Insights into Excellence: A visit to Bühler UK
It is no secret that I believe Bühler in East London is one of the best places in the UK to see first-hand the application of a wide range of lean tools and techniques. On each visit, I have made over the last fifteen years, I have seen a new initiative or improvement that adds value to their customer – this time it was the introduction of a total synchro room for New Product Development in the middle of the main production floor. Last time it was the stores lock down. More on these later.
Unless you are in the food or automotive industries you may not have heard of The Bühler Group, but they are market leaders in industrial-scale process technologies and solutions. Very well-known are their automated rice milling solutions which process up to 30% of the world’s rice. Their technology also mills over 65% of the world’s wheat and 50% of the world’s cars feature die-casts made on Bühler machines. At the site in East London they design, assemble and export highly complex optical sorting machines for a wide range of industries. It is a low volume, highly complex assembly build. It is a centre of excellence within the Bühler Group which turns over CHF 2.5 million per annum and has just over 10,000 employees worldwide.
Bühler’s continuous improvement and lean journey goes back around 20 years and was spearheaded by the previous MD Bruno Kilshaw, one of the first people I had the pleasure of working with on the visit programme, when it was known as Inside UK Enterprise. In 2004 they relocated from the original manufacturing site in Pudding Mill Lane due to compulsory relocation for the Olympics. The relocation provided them with the ability to create a flow line for assembly which had hitherto been impossible due to building constraints. They also made a decision at this time to focus on assembly and began to outsource fabrication and non-core manufacturing activities.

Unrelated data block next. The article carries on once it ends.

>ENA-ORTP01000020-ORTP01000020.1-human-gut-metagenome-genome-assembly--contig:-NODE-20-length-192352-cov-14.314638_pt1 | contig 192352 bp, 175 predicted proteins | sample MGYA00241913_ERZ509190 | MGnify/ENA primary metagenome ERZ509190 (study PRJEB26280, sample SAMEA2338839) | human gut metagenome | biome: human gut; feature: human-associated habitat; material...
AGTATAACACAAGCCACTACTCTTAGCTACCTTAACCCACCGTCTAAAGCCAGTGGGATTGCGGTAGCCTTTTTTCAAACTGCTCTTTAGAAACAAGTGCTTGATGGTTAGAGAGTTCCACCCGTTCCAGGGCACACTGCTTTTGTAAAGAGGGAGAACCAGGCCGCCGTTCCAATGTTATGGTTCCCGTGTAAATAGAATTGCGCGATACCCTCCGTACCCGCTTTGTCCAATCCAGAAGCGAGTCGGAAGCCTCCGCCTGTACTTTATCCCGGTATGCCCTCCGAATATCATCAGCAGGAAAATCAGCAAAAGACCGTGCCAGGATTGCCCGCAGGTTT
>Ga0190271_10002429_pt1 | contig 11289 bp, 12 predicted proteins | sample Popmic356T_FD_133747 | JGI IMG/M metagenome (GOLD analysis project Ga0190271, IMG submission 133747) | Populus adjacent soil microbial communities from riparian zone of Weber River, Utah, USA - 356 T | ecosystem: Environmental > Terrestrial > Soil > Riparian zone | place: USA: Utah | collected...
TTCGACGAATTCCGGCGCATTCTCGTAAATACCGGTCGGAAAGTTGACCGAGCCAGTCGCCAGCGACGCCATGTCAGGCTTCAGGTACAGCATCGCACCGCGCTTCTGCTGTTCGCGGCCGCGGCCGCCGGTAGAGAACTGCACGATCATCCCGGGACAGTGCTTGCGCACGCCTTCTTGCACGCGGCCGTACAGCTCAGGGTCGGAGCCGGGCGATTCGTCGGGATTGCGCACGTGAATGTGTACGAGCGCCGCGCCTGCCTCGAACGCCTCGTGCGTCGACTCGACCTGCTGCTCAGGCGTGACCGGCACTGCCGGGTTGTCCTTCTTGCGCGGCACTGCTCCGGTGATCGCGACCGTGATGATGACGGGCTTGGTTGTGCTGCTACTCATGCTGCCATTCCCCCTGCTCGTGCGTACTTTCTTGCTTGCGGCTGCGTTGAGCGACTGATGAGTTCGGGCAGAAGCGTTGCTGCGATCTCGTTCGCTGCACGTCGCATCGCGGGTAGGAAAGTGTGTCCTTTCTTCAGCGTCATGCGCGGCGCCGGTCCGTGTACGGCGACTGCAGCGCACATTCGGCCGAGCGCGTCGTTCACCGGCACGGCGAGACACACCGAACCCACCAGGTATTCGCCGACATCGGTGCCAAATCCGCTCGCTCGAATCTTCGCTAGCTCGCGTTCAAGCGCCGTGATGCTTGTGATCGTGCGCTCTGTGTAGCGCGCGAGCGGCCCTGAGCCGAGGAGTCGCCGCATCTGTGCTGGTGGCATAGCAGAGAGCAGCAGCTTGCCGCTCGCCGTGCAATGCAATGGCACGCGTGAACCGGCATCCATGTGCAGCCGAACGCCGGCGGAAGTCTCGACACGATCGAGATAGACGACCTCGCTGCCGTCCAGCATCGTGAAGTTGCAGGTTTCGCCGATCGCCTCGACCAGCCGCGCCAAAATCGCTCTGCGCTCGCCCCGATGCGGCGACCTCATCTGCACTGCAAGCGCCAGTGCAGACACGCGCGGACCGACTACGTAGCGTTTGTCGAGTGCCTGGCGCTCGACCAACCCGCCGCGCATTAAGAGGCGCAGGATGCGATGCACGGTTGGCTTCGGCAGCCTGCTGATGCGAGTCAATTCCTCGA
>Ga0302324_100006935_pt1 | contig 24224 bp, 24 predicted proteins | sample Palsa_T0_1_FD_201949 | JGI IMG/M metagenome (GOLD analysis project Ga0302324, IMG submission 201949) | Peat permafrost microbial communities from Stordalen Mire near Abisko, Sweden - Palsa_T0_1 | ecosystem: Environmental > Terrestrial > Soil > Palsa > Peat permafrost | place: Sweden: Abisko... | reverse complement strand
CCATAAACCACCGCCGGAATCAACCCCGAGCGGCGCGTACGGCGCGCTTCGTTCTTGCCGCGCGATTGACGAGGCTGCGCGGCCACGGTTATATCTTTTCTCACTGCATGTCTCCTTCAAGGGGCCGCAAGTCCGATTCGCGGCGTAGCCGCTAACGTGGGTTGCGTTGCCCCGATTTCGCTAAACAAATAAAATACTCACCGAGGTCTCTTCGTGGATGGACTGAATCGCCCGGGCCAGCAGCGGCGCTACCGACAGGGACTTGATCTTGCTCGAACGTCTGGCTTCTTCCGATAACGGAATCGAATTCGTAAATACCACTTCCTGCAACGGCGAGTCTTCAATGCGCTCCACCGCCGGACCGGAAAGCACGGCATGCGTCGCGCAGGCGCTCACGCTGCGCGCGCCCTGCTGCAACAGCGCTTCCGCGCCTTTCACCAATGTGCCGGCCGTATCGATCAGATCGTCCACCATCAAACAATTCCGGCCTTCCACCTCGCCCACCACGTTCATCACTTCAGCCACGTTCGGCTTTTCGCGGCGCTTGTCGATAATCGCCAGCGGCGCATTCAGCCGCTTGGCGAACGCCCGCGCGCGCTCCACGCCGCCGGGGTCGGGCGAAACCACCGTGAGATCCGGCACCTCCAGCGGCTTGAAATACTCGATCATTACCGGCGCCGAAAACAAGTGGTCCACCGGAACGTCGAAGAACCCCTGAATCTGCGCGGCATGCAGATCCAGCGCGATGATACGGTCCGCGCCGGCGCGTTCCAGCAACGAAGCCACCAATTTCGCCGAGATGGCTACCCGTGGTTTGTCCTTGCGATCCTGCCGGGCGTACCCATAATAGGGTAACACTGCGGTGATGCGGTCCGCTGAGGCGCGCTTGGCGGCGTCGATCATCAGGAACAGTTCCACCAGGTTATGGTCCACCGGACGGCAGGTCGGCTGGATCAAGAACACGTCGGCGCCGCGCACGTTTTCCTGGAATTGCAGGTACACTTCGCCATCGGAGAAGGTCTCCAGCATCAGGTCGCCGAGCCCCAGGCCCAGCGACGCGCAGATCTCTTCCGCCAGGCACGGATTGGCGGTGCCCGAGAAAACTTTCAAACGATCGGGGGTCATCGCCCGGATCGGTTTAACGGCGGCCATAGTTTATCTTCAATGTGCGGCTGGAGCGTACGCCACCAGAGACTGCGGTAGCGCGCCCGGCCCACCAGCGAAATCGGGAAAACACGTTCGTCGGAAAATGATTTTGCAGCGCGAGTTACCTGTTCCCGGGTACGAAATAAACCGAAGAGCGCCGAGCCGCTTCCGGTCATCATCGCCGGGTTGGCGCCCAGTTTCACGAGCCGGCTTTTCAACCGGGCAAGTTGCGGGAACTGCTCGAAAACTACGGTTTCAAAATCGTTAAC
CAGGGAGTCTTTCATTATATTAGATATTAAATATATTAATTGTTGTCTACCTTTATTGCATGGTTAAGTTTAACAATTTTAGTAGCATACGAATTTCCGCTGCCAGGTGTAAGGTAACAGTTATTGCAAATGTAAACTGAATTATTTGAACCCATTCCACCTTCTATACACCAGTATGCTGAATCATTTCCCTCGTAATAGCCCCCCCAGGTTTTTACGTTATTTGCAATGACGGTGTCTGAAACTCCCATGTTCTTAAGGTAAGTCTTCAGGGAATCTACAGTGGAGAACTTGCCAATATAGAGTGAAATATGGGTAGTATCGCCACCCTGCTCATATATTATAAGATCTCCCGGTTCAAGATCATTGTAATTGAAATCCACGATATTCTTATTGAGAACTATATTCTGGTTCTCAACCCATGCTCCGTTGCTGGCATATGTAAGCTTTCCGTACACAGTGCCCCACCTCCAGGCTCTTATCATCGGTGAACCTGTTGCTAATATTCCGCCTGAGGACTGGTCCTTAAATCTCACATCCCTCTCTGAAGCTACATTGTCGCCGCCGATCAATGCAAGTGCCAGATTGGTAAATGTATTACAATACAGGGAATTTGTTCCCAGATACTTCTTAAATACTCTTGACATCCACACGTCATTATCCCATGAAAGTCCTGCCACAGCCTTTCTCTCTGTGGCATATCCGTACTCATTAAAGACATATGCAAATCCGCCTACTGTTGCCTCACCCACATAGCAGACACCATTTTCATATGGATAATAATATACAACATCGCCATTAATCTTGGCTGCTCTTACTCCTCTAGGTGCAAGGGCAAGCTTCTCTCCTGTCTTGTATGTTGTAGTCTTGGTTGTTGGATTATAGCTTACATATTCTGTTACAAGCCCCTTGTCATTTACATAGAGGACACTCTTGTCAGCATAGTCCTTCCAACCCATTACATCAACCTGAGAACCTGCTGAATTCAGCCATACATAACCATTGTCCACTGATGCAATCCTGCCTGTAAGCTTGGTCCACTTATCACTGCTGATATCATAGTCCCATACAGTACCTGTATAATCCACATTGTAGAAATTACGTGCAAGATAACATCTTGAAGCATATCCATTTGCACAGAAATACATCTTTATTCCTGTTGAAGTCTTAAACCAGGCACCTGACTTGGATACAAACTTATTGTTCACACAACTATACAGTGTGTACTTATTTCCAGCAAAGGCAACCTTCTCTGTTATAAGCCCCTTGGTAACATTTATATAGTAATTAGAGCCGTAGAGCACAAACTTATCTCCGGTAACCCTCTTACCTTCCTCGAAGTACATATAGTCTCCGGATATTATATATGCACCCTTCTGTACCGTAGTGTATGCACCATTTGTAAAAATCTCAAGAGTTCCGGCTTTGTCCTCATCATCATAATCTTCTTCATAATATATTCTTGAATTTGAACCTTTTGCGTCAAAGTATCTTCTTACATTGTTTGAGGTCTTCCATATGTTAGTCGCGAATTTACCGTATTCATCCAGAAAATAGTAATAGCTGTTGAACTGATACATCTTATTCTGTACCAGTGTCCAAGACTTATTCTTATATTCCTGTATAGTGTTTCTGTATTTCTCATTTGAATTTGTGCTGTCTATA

On the recent visit the Manufacturing Team provided our visitors with some great insights into the tools and techniques they have applied over recent years, I’ve sumarised some of the ideas below:
Team Leader Programme
Bühler are one year into a two year team leader programme. About 18 months ago they recognised that their lean and CI activities were plateauing and to take the next step they needed to review and challenge their operational structure. Their approach was to create smaller, flexible teams that self-manage. The restructuring created a new wave of team leaders – with smaller focused and more engaged teams. To ensure the newly created team leaders had the right skills to take on their new roles they invested in a programme of leadership training delivered by consultants RPO. This provided the newly created team leaders the skills to empower and engage their teams. Results so far have been impressive. Just one year in they have improved engagement from 6.7 to 8.5 out of 10. There has also been an 8% increase in productivity on site.
Essentially the next evolution for 360 degree feedback, bunker sessions are an open and frank discussion where the team leaders bring feedback to the operations team and it is discussed in a closed door, no repercussion environment. This open and honest feedback loop has gone a long way to ensure both team leaders and operators feel they have a voice, are engaged and valued.
Total Synchro is the Bühler name for their Lean and CI programme, there version of the Toyota Production System. The Total Synchro programme at Bühler focuses on creating a highly visual environment, where every employee can tell at a glance how the plant is performing.